Advice on Senior Loneliness During the Holidays

Posted by Hutch Walch on Dec 18, 2019 9:51:09 AM

loneliness during the holidays

The holidays are traditionally a time of celebration and family gatherings. Though a joyful and nostalgic time for many, the holidays can sometimes be difficult for people. This can often be true for seniors, for example, who may have lost family and friends over the years. That can make those memories of long-ago holidays difficult to deal with. It’s not uncommon for seniors to experience senior loneliness during the holidays. 

Holiday Isolation

During the holiday season, emotional issues can be magnified. People may be sad and unsure about how to celebrate, or even if they should celebrate. And for those that no longer have close family or friends to welcome them into their holiday gatherings, emotional issues can be even more of a concern.

Without a reliable path or a trusted friend, seniors are too often left to navigate through those emotions alone. Sometimes, seniors will even isolate themselves and find excuses for why they can’t attend holiday events, which can lead to further loneliness and depression.

How to Avoid the Holiday Blues

Even if you or your loved ones are prone to the “holiday blues,” there are a number of tried-and-true methods that you can take to stay connected, enjoy your time together, and celebrate the holiday season. Try these suggestions to navigate the holidays and help avoid the blues for yourself or others:

  • Keep your routine. During the holiday season, don’t stop doing what makes you feel good. See this time of the year as a milestone and a time to remember the good – and even the not-so-good times of life that have made you who you are today.
  • Be aware. Remember that it’s normal to not always feel jolly during this time of year, and that’s okay. But if you’re feeling particularly depressed, talk to someone.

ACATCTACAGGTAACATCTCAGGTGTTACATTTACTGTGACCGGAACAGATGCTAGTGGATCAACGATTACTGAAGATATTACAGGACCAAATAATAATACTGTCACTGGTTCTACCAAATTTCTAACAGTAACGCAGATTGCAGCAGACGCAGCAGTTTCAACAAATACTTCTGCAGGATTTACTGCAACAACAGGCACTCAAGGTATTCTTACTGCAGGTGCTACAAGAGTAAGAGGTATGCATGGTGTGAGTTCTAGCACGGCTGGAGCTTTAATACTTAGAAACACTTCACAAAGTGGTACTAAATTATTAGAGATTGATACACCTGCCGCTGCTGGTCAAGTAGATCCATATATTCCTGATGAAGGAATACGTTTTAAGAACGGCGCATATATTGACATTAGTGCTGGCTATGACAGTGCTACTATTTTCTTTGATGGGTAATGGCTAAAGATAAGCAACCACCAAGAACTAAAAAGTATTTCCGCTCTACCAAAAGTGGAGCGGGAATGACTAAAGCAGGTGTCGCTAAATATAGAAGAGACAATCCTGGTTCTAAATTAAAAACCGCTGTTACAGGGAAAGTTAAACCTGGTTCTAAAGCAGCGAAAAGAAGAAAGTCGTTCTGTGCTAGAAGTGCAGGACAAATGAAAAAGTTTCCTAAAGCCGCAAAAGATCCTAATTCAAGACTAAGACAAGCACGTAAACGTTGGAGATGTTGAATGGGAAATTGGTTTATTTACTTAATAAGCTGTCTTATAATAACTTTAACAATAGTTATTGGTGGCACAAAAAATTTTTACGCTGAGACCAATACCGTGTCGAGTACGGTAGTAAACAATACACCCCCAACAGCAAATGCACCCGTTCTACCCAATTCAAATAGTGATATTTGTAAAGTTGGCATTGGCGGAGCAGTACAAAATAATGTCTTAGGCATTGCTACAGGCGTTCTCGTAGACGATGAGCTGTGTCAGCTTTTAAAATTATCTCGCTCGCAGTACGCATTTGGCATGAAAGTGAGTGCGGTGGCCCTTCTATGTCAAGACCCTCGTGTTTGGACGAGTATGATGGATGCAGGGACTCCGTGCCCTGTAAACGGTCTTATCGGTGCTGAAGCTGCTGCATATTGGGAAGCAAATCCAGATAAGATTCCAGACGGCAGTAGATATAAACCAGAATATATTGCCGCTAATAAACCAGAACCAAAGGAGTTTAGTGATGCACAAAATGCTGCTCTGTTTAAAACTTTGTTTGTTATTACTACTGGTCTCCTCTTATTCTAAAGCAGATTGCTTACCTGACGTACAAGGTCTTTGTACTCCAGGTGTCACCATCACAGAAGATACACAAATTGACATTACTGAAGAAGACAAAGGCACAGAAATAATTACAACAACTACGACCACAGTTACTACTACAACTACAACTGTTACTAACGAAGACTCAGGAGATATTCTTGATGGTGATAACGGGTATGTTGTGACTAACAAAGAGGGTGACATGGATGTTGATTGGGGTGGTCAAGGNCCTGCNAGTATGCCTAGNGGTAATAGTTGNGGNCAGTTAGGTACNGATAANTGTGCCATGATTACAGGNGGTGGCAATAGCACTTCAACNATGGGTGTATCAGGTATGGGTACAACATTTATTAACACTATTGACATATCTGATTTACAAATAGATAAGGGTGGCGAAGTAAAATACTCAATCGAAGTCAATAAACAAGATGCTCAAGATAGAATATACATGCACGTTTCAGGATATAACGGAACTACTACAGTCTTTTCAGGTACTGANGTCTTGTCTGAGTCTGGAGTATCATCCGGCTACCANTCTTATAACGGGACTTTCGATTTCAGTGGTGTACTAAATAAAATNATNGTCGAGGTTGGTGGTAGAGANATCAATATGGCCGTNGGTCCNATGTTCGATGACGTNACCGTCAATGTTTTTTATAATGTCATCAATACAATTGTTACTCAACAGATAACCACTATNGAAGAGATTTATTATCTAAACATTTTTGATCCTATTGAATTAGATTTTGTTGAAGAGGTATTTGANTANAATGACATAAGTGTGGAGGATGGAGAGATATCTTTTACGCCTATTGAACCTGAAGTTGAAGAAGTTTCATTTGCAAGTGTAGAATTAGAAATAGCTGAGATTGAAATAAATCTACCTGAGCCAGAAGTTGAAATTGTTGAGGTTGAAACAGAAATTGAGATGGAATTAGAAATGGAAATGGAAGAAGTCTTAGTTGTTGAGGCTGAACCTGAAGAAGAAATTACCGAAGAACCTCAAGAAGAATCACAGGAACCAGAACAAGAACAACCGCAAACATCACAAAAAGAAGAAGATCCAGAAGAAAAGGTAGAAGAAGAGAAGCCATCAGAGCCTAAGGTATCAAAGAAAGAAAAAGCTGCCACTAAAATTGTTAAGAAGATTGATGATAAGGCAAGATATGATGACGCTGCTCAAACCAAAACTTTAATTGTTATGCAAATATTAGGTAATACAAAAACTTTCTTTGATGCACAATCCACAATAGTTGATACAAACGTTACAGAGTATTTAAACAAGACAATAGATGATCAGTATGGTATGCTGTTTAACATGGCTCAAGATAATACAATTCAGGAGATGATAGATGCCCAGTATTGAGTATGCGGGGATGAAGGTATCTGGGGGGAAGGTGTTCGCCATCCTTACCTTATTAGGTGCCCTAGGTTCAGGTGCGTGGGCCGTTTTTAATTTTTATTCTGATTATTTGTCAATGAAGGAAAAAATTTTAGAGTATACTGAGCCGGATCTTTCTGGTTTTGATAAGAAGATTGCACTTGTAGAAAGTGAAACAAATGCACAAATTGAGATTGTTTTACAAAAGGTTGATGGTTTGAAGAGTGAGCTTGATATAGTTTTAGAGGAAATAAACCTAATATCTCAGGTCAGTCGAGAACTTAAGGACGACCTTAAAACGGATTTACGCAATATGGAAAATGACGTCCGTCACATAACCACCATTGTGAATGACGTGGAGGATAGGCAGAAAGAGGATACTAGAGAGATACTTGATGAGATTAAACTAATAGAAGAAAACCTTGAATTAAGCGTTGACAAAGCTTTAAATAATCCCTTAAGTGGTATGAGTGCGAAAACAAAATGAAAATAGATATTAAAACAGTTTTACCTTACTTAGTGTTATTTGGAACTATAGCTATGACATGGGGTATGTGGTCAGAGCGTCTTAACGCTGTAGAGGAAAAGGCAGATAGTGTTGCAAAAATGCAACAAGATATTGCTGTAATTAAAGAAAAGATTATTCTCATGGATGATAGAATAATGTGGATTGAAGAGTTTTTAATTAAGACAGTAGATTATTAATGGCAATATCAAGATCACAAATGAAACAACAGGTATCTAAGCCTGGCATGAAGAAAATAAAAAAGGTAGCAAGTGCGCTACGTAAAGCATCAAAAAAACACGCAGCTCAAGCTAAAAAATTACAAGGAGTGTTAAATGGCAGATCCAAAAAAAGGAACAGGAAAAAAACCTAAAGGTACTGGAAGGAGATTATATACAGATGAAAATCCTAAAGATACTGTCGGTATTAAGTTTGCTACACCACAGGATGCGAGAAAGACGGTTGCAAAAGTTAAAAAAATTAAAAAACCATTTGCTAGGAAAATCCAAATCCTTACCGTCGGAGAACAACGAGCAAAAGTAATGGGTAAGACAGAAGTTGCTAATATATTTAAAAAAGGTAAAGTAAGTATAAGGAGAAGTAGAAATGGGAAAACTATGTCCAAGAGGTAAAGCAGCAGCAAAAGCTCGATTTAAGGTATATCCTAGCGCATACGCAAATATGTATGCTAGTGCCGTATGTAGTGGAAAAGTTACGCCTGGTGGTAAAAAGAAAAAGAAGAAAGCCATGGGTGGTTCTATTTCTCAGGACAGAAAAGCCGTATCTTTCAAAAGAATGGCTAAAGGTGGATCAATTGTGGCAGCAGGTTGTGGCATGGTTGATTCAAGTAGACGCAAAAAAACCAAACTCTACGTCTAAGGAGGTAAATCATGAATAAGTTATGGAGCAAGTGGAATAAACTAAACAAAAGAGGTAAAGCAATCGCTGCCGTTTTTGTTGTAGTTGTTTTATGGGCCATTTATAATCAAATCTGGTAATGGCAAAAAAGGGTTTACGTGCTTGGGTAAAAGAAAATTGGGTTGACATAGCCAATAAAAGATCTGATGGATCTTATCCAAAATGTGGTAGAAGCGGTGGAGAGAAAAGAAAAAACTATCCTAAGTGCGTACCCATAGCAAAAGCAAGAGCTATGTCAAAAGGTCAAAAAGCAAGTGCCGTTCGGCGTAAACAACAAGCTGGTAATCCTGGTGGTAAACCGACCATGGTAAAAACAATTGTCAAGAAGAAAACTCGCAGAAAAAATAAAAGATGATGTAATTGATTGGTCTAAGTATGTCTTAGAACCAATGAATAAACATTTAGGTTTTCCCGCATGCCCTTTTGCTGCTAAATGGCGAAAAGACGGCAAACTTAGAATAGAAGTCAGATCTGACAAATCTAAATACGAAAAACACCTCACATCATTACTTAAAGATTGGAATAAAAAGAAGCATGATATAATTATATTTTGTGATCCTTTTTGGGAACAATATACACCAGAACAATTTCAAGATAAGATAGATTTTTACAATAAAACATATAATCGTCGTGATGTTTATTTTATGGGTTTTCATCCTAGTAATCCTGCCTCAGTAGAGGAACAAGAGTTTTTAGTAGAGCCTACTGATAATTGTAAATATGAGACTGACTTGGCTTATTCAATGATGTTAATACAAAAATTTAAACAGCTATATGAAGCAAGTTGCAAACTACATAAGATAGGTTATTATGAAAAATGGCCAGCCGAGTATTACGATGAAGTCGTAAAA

• Get together. Just getting together and being present with others is a great start. Whether for a few hours or a whole day, one or two people or a whole crowd, have reasonable expectations for how the visit will go. Don’t worry if the visit is not like past holidays. Just enjoy each moment as it unfolds – you may end up starting some new traditions.
  • Invite family or friends. If you have a family member that can be difficult at this time of the year, invite them anyway. If you know of a friend or neighbor who may be alone for the holiday, reach out and ask them over. This one day of community may change a life.
  • Plan out the day. If you’re having a potentially anxious guest over and concerned that they may keep to themselves, plan out the day with them prior to the event. Let them know what to expect, who will attend, mealtime, and other details. Try to have foods they will enjoy during the day. This can be a huge relief to someone unsure of what to expect and help relieve potential anxiety and stress.
  • Leave the past in the past. Holiday gatherings do not have to be time to bring up the events of the past or even expectations of how things should go in the future. Stay in the day, enjoy each moment on its own.
  • Explore the joy of others. Make this holiday about everyone else but you. Investing in others brings joy to everyone, any time of the year.
  • spiritual careCreate a tradition. Begin a new tradition at your gathering, such as decorating cookies or creating an arts and crafts piece specific to the holiday. This can help people feel connected and part of something bigger than their problems, and something they can look forward to next year.

The Goodman Group wishes you and your loved ones a safe, peaceful, and joyful holiday season.

Topics: Spiritual

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